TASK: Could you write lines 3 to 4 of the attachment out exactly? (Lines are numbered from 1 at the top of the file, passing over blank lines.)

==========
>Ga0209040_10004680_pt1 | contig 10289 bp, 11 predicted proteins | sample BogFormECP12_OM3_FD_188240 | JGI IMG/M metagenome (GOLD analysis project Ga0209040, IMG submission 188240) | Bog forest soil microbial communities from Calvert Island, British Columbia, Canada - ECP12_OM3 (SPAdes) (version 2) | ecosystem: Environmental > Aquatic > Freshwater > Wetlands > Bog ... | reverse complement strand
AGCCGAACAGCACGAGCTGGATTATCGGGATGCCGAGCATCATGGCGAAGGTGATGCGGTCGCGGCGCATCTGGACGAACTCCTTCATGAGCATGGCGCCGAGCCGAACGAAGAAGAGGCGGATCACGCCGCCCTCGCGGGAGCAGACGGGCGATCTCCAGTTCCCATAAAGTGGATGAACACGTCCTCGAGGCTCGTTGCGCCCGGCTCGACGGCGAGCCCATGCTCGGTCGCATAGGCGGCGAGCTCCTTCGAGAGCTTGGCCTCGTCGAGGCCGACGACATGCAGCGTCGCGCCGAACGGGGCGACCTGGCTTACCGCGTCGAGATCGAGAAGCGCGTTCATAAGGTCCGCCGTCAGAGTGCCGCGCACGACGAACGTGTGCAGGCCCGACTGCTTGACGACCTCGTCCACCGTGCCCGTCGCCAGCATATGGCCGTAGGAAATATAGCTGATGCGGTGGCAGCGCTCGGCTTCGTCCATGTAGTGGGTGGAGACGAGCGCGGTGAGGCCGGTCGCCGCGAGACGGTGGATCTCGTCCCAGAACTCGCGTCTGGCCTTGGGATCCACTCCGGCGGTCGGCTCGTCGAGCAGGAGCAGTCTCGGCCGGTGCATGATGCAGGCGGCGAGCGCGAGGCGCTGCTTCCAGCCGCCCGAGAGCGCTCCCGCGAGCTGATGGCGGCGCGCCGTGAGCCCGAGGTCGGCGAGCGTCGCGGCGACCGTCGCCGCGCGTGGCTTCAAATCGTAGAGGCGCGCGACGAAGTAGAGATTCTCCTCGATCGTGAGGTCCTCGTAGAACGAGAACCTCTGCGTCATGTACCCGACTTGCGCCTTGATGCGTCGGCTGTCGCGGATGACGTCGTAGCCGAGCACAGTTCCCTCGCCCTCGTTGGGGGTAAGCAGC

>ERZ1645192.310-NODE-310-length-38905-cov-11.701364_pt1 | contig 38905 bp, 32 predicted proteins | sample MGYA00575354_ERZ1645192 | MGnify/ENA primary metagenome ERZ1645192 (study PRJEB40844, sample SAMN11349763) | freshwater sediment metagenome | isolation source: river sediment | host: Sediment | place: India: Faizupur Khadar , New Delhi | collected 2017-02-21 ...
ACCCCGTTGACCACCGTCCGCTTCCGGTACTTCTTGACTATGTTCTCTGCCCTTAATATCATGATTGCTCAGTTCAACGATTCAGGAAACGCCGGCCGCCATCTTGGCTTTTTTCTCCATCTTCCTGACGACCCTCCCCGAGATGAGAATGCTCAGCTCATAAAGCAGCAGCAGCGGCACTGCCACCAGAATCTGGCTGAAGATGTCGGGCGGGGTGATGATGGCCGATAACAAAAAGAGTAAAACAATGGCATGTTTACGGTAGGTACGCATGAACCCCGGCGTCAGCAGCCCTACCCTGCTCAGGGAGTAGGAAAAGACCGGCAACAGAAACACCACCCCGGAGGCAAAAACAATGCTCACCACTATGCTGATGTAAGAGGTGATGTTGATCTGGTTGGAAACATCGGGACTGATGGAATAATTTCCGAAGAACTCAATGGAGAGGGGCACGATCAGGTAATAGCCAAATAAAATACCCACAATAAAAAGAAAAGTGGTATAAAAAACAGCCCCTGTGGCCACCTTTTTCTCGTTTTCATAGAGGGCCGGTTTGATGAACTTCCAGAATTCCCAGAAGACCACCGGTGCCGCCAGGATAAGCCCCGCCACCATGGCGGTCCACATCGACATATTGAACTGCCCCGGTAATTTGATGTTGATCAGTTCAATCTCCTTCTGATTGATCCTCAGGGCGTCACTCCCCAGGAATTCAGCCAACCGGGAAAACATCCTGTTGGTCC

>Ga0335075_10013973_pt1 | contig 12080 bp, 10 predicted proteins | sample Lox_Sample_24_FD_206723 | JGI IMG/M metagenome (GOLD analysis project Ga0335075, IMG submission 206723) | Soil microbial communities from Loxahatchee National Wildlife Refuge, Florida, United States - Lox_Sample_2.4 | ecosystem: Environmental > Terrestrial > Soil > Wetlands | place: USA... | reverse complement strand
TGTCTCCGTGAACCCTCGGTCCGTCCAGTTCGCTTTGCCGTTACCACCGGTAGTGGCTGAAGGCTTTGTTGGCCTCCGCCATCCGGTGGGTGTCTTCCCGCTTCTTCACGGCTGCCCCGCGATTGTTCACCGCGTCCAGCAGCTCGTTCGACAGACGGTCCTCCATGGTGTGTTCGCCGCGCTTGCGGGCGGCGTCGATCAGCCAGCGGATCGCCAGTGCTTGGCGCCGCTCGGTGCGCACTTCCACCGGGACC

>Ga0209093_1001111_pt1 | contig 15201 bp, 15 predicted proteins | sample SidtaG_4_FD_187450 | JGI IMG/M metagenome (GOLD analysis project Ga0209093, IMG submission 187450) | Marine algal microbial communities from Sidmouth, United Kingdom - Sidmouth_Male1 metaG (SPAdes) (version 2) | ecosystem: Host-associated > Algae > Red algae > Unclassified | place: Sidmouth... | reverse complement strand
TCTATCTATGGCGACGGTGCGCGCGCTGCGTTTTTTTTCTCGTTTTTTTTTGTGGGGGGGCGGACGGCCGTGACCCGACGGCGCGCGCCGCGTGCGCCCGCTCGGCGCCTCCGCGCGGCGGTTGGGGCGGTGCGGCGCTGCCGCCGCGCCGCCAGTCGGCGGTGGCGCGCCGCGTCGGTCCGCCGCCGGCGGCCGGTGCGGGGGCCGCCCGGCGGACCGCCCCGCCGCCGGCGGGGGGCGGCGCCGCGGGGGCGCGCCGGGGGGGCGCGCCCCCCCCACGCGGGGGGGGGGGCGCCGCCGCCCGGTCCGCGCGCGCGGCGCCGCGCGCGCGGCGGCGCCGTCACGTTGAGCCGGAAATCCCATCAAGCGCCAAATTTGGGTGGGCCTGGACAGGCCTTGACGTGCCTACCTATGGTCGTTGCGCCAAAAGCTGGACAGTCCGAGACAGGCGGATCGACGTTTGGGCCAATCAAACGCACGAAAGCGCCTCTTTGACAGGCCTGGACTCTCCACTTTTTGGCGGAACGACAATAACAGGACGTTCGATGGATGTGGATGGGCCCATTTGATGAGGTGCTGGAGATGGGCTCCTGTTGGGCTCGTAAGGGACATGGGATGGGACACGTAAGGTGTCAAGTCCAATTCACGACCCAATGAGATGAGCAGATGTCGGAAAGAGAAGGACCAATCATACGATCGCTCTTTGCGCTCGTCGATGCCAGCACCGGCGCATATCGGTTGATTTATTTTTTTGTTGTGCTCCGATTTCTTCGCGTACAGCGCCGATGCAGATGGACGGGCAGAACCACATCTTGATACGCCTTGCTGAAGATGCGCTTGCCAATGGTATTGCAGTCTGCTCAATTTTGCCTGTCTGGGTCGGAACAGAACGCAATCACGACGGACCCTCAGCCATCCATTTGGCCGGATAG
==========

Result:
>ERZ1645192.310-NODE-310-length-38905-cov-11.701364_pt1 | contig 38905 bp, 32 predicted proteins | sample MGYA00575354_ERZ1645192 | MGnify/ENA primary metagenome ERZ1645192 (study PRJEB40844, sample SAMN11349763) | freshwater sediment metagenome | isolation source: river sediment | host: Sediment | place: India: Faizupur Khadar , New Delhi | collected 2017-02-21 ...
ACCCCGTTGACCACCGTCCGCTTCCGGTACTTCTTGACTATGTTCTCTGCCCTTAATATCATGATTGCTCAGTTCAACGATTCAGGAAACGCCGGCCGCCATCTTGGCTTTTTTCTCCATCTTCCTGACGACCCTCCCCGAGATGAGAATGCTCAGCTCATAAAGCAGCAGCAGCGGCACTGCCACCAGAATCTGGCTGAAGATGTCGGGCGGGGTGATGATGGCCGATAACAAAAAGAGTAAAACAATGGCATGTTTACGGTAGGTACGCATGAACCCCGGCGTCAGCAGCCCTACCCTGCTCAGGGAGTAGGAAAAGACCGGCAACAGAAACACCACCCCGGAGGCAAAAACAATGCTCACCACTATGCTGATGTAAGAGGTGATGTTGATCTGGTTGGAAACATCGGGACTGATGGAATAATTTCCGAAGAACTCAATGGAGAGGGGCACGATCAGGTAATAGCCAAATAAAATACCCACAATAAAAAGAAAAGTGGTATAAAAAACAGCCCCTGTGGCCACCTTTTTCTCGTTTTCATAGAGGGCCGGTTTGATGAACTTCCAGAATTCCCAGAAGACCACCGGTGCCGCCAGGATAAGCCCCGCCACCATGGCGGTCCACATCGACATATTGAACTGCCCCGGTAATTTGATGTTGATCAGTTCAATCTCCTTCTGATTGATCCTCAGGGCGTCACTCCCCAGGAATTCAGCCAACCGGGAAAACATCCTGTTGGTCC